Obama Sending 300 'Military Advisers' to Iraq, 'Significantly' Increases Intel Efforts

WASHINGTON -- After huddling with his national security team, President Obama announced Thursday afternoon that up to 300 "military advisers" would be headed to Iraq to help the government fight off the advances made by the Islamic State of Iraq and the Levant, the successor to al-Qaeda in Iraq.

"ISIL poses a threat to the Iraqi people, to the region, and to U.S. interests," said Obama, who added that his team had arrived at a number of steps to assist the Iraqis.

"First, we are working to secure our embassy and personnel operating inside of Iraq. As president, I have no greater priority than the safety of our men and women serving overseas, so I have taken some steps to relocate some of our embassy personnel, and we have sent reinforcements to better secure our facilities," he said.

"Second, at my direction, we have significantly increased our intelligence, surveillance, and reconnaissance assets, so we've got a better picture of what's taking place inside of Iraq, and this will give us a greater understanding of what ISIL is doing, where it's located, and how we might support efforts to counter this threat."

The U.S. will also create "joint operation centers in Baghdad and northern Iraq to share intelligence and coordinate planning to confront the terrorist threat of ISIL."

The military advisers will "assess how we can best train, advise, and support Iraqi security forces going forward."

"American forces will not be returning to combat in Iraq, but we will help Iraqis as they take the fight to terrorists who threaten the Iraqi people in the region and American interests as well," said the president.

"Fourth, in recent days, we've positioned additional U.S. military assets in the region. Because of our increased intelligence resources, we're developing more information about potential targets associated with ISIL and going forward, we will be prepared to take targeted and precise military action if and when we determine that the situation on the ground requires it."

If military action becomes necessary, Obama continued, "I will consult closely with Congress and leaders in Iraq and in the region. I want to emphasize though that the best and most effective response to a threat like ISIL will ultimately involve partnerships where local forces like Iraqis take the lead."

He also promised a stronger diplomatic effort and will send Secretary of State John Kerry to the Middle East and Europe this weekend "to consult with our allies and partners."

"Above all, Iraqi leaders must rise above their differences and come together around a political plan for Iraq's future. Shia, Sunni, Kurds, all Iraqis must have confidence that they can advance their interests and aspirations through the political process rather than through violence," Obama said. "National unity meetings have to go forward to build consensus across Iraq's different communities."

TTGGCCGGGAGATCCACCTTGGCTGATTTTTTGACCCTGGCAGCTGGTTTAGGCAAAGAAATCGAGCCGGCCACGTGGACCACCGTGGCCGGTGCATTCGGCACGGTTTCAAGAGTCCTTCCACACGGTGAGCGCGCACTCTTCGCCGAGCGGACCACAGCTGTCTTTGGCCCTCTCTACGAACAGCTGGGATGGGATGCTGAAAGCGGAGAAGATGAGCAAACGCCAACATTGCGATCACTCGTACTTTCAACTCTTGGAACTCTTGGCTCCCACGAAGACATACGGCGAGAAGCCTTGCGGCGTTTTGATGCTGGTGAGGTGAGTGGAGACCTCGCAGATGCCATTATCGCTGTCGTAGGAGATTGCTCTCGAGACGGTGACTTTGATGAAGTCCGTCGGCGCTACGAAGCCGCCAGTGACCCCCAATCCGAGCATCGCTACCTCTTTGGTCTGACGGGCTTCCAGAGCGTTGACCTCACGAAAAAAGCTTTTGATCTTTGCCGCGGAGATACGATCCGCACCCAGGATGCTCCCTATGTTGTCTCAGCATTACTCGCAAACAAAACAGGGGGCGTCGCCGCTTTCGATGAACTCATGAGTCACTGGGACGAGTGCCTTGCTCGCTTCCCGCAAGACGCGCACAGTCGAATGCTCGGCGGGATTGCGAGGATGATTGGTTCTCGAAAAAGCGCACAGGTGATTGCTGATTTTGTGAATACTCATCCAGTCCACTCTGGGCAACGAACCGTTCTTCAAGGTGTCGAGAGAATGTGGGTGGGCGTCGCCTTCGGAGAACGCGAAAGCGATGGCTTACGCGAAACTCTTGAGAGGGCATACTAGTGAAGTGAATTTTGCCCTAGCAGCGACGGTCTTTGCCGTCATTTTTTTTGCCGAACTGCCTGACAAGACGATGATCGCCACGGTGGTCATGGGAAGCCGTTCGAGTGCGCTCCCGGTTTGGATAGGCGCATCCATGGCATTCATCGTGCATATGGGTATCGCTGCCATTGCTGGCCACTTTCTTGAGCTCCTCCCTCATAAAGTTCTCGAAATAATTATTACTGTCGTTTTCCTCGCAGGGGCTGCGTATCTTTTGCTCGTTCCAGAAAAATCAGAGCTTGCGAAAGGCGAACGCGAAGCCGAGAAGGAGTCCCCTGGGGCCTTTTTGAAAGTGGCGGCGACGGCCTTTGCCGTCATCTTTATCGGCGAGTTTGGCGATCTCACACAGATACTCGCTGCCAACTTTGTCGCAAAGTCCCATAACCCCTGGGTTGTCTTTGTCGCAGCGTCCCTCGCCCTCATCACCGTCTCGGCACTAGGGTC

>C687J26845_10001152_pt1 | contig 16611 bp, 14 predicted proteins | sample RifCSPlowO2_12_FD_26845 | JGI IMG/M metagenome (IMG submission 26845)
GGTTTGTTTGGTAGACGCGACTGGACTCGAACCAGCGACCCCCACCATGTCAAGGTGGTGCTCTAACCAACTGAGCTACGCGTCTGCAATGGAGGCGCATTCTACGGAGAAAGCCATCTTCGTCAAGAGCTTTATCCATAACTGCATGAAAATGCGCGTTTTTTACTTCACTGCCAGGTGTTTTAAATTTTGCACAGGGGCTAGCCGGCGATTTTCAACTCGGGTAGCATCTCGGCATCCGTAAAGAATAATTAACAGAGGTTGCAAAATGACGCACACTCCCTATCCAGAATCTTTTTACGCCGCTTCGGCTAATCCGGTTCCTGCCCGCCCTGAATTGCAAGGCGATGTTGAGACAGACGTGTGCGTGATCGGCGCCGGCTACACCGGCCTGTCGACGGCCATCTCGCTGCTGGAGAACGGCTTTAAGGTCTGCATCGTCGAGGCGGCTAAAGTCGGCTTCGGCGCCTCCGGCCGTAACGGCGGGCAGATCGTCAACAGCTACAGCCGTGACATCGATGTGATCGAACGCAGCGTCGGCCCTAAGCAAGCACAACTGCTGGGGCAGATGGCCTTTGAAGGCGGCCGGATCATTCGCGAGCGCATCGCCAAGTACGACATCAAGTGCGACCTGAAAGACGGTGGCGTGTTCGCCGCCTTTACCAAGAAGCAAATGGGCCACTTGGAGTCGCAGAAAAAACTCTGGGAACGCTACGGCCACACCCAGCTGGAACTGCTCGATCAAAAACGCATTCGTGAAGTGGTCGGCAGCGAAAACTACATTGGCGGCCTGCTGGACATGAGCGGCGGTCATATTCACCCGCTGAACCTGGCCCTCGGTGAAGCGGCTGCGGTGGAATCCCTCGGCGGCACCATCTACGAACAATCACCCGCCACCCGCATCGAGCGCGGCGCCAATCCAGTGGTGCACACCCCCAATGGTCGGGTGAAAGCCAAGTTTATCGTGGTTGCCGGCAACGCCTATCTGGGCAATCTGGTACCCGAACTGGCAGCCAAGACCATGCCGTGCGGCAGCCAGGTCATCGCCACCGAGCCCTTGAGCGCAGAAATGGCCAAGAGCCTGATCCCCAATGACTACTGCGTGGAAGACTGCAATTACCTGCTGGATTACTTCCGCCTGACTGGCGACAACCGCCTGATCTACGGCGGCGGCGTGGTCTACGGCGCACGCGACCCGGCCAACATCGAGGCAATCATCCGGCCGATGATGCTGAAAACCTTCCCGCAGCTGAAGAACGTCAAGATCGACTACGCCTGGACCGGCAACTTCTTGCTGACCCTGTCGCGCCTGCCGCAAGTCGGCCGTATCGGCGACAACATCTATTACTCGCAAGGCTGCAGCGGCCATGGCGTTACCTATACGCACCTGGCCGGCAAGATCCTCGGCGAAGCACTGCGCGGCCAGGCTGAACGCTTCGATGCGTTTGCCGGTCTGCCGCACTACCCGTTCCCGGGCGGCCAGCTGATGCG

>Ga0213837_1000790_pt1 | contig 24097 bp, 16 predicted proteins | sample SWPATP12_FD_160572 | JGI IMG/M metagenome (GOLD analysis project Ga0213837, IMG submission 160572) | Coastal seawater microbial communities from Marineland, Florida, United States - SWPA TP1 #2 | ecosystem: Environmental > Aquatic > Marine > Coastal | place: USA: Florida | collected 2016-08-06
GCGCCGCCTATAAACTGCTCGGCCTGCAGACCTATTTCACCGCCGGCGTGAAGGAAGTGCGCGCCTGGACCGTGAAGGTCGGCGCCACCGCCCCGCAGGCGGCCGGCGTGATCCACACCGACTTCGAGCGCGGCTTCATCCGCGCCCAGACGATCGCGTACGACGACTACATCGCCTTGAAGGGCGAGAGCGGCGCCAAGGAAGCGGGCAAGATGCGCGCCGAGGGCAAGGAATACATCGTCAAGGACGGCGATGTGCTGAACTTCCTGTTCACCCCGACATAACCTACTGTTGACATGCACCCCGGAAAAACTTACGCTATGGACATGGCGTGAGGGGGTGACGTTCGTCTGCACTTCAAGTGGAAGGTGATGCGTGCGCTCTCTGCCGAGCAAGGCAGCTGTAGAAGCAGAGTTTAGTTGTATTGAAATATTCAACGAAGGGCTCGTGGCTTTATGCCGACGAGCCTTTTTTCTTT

"…The United States will not pursue military options to support one sect inside of Iraq at the expense of another."

Under questioning from members of the press, Obama acknowledged that he needs to "guard against mission creep."

"American combat troops are not going to be fighting in Iraq again. We do not have the ability to simply solve this problem by sending in tens of thousands of troops and committing the kinds of blood and treasure that has already been expended in Iraq. Ultimately, this is something that is going to have to be solved by the Iraqis."

If ISIL can "accumulate more money, they accumulate more ammunition, more military capability, larger numbers, that poses great dangers not just to allies of ours like Jordan, which is very close by, it also poses, you know, great danger potentially to Europe and ultimately the United States."

When asked if he regretted not leaving a residual force in Iraq, the president who frequently takes credit for a full withdrawal from Iraq, responded, "Well, keep in mind, that wasn't a decision made by me. That was a decision made by the Iraqi government."

He also asserted that his administration didn't misread the danger posed by the ISIL in Syria.

"You know, that assessment about the dangers of what was happening in Syria have existed since we -- since the very beginning of the Syrian civil war," Obama said. "The question has never been whether we thought this was a serious problem. The question has always been is there the capacity of moderate opposition on the ground to absorb and counteract extremists that might have been pouring as well as an Assad regime supported by Iran and Russia that outmanned and was ruthless?"

"…Often times, the challenge is if you have former farmers or teachers or pharmacists who now are taking up opposition against a battle-hardened regime with support from external actors that have a lot at stake, how quickly can you get them trained, how effective are you able to mobilize them, and you know, that continues to be a challenge."